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Introducing Puerto Madryn

The gateway to Península Valdés, Puerto Madryn bustles with tourism and industry. It retains a few small-town touches: the radio announces lost dogs, and locals are welcoming and unhurried. With summer temperatures matching those of Buenos Aires, Madryn holds its own as a modest beach destination, but from June to mid-December the visiting right whales take center stage. From July to September, these migrating whales come so close they can be viewed without taking a tour – either from the coast 20km north of town or from the town pier.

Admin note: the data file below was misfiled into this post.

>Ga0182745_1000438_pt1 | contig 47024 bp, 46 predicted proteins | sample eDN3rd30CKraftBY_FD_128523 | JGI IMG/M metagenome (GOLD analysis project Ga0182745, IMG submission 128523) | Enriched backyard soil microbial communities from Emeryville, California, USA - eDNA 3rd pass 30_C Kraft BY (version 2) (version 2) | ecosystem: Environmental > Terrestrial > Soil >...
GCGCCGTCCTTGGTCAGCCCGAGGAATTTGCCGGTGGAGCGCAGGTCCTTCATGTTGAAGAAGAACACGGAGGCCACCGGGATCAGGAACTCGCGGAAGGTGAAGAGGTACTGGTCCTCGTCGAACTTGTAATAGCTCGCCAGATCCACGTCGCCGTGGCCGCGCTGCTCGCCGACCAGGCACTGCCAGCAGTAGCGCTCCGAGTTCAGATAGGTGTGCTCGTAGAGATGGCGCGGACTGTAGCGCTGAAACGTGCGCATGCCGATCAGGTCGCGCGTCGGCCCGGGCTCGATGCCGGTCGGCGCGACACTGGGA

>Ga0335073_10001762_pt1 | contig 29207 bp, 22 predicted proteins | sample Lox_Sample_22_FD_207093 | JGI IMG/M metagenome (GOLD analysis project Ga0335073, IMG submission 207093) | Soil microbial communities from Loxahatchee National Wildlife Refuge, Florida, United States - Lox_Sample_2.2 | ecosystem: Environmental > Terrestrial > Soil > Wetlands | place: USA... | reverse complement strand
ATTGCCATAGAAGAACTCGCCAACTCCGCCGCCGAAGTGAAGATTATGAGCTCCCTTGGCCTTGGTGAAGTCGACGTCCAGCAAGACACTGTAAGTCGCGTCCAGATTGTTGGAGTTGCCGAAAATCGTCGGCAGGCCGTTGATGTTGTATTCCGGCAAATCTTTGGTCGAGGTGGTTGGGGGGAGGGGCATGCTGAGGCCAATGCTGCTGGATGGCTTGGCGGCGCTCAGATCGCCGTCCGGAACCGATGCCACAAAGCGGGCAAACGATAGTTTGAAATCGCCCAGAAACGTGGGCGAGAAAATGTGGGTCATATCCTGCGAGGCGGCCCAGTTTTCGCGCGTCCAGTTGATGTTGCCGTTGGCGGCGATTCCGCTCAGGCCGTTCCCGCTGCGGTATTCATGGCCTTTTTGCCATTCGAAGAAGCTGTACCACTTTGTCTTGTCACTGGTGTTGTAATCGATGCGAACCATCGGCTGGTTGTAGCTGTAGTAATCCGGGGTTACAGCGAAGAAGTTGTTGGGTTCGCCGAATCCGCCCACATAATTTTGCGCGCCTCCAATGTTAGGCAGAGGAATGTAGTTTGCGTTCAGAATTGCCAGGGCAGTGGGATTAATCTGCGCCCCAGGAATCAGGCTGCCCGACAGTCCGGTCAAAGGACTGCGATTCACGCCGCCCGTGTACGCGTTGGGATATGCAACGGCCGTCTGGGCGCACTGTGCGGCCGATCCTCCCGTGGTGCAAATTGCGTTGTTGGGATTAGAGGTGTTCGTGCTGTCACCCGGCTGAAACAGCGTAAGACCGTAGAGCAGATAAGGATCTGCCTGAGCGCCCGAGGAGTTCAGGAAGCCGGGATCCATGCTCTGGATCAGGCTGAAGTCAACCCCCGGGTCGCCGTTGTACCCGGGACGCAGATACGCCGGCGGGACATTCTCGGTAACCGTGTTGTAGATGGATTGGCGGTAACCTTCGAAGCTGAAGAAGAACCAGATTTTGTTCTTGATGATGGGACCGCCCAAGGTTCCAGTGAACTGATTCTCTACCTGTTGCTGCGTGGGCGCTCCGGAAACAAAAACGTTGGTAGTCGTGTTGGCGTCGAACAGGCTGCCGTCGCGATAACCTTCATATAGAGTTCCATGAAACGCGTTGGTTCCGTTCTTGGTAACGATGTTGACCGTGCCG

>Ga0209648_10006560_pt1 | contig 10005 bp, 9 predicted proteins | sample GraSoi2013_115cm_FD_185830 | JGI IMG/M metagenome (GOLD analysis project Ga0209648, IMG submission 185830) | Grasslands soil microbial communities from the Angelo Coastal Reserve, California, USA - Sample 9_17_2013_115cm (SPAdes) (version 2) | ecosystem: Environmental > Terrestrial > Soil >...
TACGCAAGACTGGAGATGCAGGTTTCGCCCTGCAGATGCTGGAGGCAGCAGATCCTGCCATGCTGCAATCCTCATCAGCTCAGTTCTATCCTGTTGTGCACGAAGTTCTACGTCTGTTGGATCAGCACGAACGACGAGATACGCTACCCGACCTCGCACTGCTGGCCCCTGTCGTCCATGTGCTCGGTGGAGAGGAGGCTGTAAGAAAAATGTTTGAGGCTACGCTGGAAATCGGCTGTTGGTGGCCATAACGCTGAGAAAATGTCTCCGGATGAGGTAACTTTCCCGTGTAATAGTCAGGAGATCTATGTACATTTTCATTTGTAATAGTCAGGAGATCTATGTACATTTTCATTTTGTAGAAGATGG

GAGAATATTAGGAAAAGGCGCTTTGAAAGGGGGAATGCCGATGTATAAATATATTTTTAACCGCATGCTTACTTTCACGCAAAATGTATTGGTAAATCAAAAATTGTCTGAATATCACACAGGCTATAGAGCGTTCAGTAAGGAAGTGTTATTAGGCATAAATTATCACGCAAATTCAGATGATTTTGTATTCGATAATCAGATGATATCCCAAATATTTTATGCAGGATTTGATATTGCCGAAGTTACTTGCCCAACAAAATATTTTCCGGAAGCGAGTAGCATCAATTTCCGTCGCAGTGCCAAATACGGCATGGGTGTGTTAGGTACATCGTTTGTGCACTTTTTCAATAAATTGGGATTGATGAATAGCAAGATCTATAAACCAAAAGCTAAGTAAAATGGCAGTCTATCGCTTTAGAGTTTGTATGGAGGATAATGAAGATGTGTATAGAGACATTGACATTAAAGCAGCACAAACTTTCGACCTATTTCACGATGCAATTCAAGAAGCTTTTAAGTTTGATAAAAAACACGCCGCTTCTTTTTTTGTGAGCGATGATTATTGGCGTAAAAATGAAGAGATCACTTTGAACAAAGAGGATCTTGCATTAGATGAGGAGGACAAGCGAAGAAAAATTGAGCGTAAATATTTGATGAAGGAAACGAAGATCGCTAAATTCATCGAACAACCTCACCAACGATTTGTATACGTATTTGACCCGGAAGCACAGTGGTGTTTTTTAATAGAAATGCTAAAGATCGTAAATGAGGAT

The sprawling city is the second-largest fishing port in the country and home to Aluar, Argentina’s first aluminum plant, built in 1974. A sheltered port facing Golfo Nuevo, Puerto Madryn was founded by Welsh settlers in 1886. Statues of immigrants and Teheulche along the shoreline pay tribute to its history. The Universidad de la Patagonia is known for its marine biology department, and ecological centers promote conservation and education.